The service’s IRMP identifies people over the age of 65 as being the main risk group in the county. In the 12 months to 31 March 2018, 66 percent of all home visits were to the over-65 age group. This is an increase from 58 percent in the previous 12 months. However, this is due to a decrease in the overall number of visits carried out. The actual number of home safety checks to the over-65 age group has decreased from 3,643 visits in the 12 months to 31 March 2017, to 3,305 visits in the 12 months to 31 March 2018.
Hampshire FRS has changed its approach to prevention work. It has removed its performance targets from community safety prevention work, choosing to focus on quality over quantity. At the time of our inspection we found the service had done little to evaluate if this new approach was effective.
The service has several specialist prevention officers. These officers allocate standard visits to staff and volunteers, and take responsibility for the more complex visits themselves. However, the approach to allocating these visits across Hampshire is not consistent, and there is a wide variation in the time taken to complete the visits. Although formal training exists for staff there is no clear quality assurance process. We found some good practice in areas where prevention officers work closely with social care workers. Social workers make frequent requests for Hampshire FRS staff to visit residents who they think are vulnerable. There are also occasions when Hampshire FRS and council staff make joint visits.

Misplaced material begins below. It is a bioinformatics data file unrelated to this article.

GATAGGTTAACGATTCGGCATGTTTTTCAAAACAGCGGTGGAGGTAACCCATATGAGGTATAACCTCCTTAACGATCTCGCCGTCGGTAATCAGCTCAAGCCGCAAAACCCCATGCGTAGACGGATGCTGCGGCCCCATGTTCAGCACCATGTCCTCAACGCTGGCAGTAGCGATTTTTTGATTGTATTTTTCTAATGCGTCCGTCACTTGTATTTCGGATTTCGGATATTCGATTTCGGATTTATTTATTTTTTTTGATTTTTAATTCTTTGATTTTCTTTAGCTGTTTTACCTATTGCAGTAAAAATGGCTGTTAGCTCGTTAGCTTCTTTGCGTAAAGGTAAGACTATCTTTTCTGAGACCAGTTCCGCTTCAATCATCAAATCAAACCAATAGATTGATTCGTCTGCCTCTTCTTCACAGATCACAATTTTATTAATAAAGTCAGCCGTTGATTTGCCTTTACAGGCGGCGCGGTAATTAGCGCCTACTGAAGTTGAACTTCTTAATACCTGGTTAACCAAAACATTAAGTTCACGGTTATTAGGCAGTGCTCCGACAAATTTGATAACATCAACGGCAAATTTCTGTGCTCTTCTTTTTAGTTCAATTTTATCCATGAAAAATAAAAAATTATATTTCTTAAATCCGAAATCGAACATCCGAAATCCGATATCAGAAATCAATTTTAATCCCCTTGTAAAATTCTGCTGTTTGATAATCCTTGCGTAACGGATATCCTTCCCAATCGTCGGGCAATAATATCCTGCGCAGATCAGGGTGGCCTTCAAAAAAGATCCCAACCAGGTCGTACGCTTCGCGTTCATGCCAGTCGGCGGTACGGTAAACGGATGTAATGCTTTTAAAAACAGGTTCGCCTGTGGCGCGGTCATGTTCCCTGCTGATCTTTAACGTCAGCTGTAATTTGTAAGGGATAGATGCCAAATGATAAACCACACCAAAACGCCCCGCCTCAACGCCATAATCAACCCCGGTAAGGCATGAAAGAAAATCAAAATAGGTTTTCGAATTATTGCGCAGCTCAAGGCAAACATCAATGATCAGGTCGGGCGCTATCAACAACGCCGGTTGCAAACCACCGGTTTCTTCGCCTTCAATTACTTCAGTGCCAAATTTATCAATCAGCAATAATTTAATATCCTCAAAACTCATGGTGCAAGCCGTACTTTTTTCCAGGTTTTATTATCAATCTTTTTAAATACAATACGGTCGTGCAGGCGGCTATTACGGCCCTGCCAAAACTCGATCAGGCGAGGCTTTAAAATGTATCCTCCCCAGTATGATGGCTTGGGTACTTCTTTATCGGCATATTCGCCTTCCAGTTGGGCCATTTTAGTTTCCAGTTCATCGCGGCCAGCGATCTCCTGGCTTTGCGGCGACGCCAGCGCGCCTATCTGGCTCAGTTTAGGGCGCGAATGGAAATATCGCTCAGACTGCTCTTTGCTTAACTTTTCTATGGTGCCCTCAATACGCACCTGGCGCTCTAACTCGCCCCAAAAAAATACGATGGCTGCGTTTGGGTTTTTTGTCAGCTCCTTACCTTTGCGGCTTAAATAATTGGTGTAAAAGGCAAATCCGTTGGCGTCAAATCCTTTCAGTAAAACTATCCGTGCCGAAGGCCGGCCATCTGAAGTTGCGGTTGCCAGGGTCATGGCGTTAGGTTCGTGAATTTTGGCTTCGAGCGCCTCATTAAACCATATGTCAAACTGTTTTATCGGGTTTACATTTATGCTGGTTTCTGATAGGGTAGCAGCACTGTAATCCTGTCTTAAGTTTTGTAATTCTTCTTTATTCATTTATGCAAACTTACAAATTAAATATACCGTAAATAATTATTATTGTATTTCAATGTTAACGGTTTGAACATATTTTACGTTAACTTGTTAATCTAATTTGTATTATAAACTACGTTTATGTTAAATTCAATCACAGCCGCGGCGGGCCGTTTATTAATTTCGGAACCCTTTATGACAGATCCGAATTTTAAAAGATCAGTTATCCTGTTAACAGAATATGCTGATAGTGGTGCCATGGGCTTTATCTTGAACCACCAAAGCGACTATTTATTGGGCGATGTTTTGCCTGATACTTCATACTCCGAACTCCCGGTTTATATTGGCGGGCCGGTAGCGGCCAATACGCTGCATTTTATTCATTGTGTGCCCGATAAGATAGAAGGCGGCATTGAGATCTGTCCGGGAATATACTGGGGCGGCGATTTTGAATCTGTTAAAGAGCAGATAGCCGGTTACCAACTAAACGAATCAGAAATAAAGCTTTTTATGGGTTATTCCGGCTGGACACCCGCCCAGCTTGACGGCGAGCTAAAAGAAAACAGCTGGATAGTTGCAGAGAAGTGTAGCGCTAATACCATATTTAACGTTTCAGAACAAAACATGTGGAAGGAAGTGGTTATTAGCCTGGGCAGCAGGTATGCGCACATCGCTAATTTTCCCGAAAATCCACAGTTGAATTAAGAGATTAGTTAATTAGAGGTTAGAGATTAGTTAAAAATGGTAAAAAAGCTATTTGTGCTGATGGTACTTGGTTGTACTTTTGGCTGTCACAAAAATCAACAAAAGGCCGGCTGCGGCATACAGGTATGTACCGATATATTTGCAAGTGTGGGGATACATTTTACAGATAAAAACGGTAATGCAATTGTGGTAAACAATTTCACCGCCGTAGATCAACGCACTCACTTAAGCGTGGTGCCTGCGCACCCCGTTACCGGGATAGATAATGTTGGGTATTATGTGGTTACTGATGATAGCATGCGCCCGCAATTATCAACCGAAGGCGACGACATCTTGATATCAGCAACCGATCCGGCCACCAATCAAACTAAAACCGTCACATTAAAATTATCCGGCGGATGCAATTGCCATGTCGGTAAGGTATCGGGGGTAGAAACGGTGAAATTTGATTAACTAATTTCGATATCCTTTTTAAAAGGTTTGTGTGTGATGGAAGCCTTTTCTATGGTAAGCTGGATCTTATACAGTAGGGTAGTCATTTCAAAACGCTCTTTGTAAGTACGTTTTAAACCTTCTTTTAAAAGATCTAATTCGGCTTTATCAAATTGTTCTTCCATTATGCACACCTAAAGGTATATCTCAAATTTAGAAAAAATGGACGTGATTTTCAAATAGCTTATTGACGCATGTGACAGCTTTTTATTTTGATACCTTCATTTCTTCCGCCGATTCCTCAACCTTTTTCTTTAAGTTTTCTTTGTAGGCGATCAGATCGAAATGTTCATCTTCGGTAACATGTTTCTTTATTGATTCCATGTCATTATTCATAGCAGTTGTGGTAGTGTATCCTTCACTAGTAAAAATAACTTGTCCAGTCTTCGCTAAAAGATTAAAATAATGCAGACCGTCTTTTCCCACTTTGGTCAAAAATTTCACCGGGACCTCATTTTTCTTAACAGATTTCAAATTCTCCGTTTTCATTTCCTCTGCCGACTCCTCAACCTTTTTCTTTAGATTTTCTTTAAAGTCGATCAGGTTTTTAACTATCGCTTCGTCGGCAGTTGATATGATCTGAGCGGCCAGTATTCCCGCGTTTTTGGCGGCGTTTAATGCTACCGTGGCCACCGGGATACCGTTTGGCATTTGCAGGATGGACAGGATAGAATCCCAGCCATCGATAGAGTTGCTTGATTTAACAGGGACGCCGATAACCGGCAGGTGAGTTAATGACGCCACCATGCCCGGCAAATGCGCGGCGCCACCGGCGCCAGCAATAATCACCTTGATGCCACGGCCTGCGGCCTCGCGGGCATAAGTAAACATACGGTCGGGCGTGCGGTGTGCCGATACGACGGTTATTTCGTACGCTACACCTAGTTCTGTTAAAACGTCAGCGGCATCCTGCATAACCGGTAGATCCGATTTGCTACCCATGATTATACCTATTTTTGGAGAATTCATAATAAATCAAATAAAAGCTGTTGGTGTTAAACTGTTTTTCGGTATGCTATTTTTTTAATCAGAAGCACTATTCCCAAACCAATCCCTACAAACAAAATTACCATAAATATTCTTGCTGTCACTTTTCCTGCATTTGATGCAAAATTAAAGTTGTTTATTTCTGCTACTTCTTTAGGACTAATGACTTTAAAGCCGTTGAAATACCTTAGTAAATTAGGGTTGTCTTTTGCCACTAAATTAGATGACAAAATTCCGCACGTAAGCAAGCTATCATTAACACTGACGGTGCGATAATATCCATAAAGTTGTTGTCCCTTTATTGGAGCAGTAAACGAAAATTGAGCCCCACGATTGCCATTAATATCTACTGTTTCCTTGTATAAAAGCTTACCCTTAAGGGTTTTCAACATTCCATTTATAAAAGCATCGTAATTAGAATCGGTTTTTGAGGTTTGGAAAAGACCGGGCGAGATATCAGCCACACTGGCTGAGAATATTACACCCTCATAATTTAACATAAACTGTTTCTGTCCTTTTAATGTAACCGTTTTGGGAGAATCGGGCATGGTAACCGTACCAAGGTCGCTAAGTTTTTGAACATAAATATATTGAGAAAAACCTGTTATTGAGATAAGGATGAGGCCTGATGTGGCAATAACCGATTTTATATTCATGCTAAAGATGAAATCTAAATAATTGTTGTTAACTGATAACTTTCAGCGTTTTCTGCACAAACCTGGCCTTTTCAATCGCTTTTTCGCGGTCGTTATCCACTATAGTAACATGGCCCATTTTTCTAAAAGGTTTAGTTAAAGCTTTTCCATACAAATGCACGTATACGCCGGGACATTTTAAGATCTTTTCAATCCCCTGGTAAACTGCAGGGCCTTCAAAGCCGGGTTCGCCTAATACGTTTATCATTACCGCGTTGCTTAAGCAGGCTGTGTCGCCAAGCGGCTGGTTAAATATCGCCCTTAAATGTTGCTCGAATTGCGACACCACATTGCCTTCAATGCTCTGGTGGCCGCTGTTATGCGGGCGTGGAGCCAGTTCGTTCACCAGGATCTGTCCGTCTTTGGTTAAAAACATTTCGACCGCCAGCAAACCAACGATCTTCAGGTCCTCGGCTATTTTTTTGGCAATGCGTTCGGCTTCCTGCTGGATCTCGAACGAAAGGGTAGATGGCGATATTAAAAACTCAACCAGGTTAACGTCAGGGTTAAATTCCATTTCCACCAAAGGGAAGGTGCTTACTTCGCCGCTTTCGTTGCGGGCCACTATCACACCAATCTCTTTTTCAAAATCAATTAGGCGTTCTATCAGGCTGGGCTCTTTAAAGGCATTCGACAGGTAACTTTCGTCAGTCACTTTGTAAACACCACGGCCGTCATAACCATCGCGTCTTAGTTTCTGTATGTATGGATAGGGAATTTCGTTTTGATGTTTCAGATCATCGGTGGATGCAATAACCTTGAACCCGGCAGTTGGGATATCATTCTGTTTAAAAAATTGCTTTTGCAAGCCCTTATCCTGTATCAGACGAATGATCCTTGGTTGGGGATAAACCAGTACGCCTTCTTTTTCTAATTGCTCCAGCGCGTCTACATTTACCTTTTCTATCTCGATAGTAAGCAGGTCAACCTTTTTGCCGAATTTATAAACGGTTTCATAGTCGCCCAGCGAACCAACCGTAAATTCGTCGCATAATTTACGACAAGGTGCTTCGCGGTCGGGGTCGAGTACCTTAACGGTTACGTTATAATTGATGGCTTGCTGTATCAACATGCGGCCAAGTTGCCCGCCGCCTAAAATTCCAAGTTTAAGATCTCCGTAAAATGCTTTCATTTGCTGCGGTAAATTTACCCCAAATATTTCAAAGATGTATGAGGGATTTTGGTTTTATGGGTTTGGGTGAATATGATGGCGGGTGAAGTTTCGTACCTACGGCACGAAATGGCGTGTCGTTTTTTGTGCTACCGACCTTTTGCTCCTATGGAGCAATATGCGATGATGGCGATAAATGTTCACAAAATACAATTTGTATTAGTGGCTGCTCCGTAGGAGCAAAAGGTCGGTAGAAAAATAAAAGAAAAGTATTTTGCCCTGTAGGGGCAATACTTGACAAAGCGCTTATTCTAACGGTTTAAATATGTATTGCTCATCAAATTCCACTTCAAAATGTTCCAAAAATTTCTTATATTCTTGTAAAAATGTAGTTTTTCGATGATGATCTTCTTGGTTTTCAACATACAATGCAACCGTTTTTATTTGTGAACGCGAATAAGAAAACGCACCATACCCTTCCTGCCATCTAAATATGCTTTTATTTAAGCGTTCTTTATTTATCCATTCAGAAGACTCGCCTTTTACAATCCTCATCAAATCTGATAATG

Hampshire FRS provides the opportunity for members of the public to make a referral for a safe and well check online. If they do not meet the criteria for a visit, there is the option to receive safety advice online via the ‘Safe and Sound’ home safety tool.
Promoting community safety
The service promotes community safety well. Hampshire FRS seeks to promote the fire service as a health asset. It has extended its visits to vulnerable people to include general health and wellbeing as well as advice to prevent falls in the home.
Local clinical commissioning groups contracted the service to design a programme called ‘safety through education and exercise for resilience’ (STEER). It promotes wellbeing in communities on behalf of the NHS, focusing on mobility, social intervention and safety in the home among the elderly. We found another good example of joint working with the NHS in Rushmoor, where FRS staff share premises with a community care team. The co-location of staff and resources has led to a greater shared understanding of community risk. It has also provided opportunities for better information sharing and joint work to support vulnerable people.
The service prioritises campaigns that support specific community safety initiatives based on risk. It has done this since 2015. This includes, for example, road safety programmes in collision hotspots, and seasonal water-safety campaigns. The service has yet to assess whether this new approach benefits the people who take part.